The EU has published a draft strategy for establishing an Energy Union focused on an integrated low carbon future, as well as announcing its wish list for the upcoming UN climate conference in Paris.
According to the European Commission, the plans for a new Energy Union based on integration, energy security and low carbon solutions is a necessary response to aging grids, malfunctioning markets and too much dependence on energy imports from outside the European bloc.
According to the Commission’s calculations, the EU currently imports 53 per cent of its energy, making it the largest energy importer in the world.
Prerequisite for action
The need to better integrate national energy markets into a wider European system of interconnected grids is also a vital prerequisite for dealing with the “unavoidable challenge of shifting to a low carbon economy”, the Commission’s statement warns.
“The EU has energy rules set at the European level, but in practice it has 28 national regulatory frameworks. This cannot continue…the current market design and national policies do not set the right incentives and provide insufficient predictability for potential [low carbon] investors.”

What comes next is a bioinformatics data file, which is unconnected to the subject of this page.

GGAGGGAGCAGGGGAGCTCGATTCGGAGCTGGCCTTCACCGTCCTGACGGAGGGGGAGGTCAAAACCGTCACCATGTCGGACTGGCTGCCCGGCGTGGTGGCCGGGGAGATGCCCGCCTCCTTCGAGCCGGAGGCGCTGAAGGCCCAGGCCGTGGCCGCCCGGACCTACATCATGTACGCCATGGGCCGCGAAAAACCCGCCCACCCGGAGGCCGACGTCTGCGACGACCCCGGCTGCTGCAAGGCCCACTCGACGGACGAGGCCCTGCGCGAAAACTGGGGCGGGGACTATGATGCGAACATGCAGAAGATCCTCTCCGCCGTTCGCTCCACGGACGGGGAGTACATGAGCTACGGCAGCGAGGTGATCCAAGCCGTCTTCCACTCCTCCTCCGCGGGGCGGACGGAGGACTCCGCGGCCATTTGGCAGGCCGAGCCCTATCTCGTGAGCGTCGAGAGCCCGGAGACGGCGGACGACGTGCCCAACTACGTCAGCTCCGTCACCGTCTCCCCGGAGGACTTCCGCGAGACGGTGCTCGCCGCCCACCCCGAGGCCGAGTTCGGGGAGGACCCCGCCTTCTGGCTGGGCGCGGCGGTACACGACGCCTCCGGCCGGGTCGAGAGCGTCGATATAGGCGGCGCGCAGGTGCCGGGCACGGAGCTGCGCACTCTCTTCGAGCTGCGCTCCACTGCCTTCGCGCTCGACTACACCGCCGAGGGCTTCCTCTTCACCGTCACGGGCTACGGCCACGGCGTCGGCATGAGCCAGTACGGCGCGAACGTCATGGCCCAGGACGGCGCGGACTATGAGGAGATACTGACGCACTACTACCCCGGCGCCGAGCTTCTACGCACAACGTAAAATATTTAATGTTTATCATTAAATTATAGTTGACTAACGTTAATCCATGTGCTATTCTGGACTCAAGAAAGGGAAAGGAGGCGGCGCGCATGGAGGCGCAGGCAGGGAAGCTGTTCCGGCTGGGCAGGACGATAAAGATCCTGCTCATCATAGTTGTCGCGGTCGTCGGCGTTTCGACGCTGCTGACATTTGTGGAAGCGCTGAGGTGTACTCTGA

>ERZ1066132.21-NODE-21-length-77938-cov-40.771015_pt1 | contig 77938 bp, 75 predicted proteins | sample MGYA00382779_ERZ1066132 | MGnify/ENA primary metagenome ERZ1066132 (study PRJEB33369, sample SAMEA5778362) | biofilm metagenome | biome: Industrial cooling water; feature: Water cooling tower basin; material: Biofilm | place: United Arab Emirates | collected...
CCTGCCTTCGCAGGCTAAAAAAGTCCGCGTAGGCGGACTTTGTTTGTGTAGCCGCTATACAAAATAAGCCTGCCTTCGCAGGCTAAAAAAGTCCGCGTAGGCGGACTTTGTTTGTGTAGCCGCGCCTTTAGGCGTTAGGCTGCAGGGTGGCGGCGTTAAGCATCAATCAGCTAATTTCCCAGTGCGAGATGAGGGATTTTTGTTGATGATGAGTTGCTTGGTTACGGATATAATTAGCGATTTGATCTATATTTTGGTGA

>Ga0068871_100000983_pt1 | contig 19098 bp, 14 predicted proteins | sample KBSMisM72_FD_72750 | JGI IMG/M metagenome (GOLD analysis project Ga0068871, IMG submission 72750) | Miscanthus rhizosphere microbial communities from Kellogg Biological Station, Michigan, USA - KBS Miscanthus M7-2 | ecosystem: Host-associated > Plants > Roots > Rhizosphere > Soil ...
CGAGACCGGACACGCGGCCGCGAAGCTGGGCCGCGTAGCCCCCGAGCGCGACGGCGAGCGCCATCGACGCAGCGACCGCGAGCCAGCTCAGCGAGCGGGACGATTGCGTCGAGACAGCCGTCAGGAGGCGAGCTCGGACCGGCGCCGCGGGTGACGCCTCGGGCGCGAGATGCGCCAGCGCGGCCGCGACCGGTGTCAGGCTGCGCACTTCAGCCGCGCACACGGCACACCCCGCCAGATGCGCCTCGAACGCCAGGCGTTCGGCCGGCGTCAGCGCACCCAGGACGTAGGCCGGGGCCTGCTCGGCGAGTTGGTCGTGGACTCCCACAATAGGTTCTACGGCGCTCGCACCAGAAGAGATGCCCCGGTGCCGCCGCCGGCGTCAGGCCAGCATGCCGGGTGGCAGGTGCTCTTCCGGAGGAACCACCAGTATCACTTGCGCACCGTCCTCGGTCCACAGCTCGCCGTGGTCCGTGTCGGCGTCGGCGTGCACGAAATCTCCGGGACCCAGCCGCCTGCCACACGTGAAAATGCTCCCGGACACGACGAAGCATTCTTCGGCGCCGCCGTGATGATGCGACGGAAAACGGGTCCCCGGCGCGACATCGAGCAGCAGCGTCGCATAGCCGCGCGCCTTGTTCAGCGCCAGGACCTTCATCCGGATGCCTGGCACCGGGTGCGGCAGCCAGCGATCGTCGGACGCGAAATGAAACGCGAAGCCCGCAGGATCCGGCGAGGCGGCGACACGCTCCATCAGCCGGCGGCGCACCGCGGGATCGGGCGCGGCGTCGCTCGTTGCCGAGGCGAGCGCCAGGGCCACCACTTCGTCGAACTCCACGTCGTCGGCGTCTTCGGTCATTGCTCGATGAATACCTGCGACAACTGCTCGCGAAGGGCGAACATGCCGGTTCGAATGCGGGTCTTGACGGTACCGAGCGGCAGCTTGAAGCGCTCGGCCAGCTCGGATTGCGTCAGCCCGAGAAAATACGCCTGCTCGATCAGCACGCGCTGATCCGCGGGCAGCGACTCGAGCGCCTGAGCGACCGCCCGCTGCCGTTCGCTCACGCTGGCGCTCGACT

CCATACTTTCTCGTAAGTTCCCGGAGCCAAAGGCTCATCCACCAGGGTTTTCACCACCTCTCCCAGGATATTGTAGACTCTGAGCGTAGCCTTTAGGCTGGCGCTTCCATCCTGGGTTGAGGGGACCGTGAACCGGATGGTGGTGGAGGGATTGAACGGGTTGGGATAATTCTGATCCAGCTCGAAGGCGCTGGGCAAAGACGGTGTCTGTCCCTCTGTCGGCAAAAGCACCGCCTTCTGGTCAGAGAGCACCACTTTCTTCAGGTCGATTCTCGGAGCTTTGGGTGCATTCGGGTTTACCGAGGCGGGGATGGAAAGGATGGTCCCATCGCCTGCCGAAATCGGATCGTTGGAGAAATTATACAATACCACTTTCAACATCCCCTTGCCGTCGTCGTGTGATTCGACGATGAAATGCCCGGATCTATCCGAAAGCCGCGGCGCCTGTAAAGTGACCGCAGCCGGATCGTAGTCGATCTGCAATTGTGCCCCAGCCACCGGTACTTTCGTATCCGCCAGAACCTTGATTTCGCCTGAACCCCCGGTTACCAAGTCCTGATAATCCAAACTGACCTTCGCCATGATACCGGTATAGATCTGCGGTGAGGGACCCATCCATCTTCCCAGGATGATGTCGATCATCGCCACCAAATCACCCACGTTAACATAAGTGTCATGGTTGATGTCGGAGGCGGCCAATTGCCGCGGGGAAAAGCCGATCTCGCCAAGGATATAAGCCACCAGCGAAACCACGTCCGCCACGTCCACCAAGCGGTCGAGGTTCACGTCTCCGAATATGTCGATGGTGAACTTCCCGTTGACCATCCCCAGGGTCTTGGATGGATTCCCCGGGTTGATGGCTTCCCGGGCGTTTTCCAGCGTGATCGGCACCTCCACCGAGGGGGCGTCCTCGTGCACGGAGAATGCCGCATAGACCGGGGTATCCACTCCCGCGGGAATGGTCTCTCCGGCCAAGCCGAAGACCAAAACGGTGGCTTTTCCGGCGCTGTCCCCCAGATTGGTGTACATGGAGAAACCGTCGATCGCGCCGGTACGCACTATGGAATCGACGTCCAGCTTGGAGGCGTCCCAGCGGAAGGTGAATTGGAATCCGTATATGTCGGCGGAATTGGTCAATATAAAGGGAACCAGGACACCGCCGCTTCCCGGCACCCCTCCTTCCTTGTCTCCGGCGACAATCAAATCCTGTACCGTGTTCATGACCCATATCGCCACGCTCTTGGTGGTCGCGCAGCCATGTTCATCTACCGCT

As part of plans to increase market efficiency and competition, the Energy Union would enable consumers in any member state to buy their energy freely from a company in a different member state.
As a result, a minimum interconnection target of 10 per cent by 2020 has been set for electricity capacity across the bloc, with a 15 per cent target planned for 2030.
The Commission also plans to provide more support for smart technologies that enable consumers to gain more control over their own energy consumption and generation, as well as establish a new renewable energy research and innovation programme to maintain Europe’s position as a leader in low carbon technology development.
The draft Energy Union strategy, which aligns with the EU’s already agreed 2030 climate change targets, was released in tandem with the EU’s planned contribution for December’s UN climate conference in Paris.
The Paris conference is expected to deliver an internationally-binding agreement for tackling climate change beyond 2020.
The document, named The Paris Protocol, draws heavily on the EU’s 2030 package as an example of best practice and calls for a legally-binding global greenhouse gas reduction target of 60 per cent by 2050, against a 2010 baseline.
The EU itself aims to achieve an 80 per cent reduction by 2050 (against 2010 levels).
Liz Gallagher, climate diplomacy leader at not-for-profit environmental body, E3G, called the protocol “an important milestone, but only the opening gambit for Paris.”
“There is a deal to be done in Paris, and Europe will need to work with others to go beyond their current levels of ambition”, she said.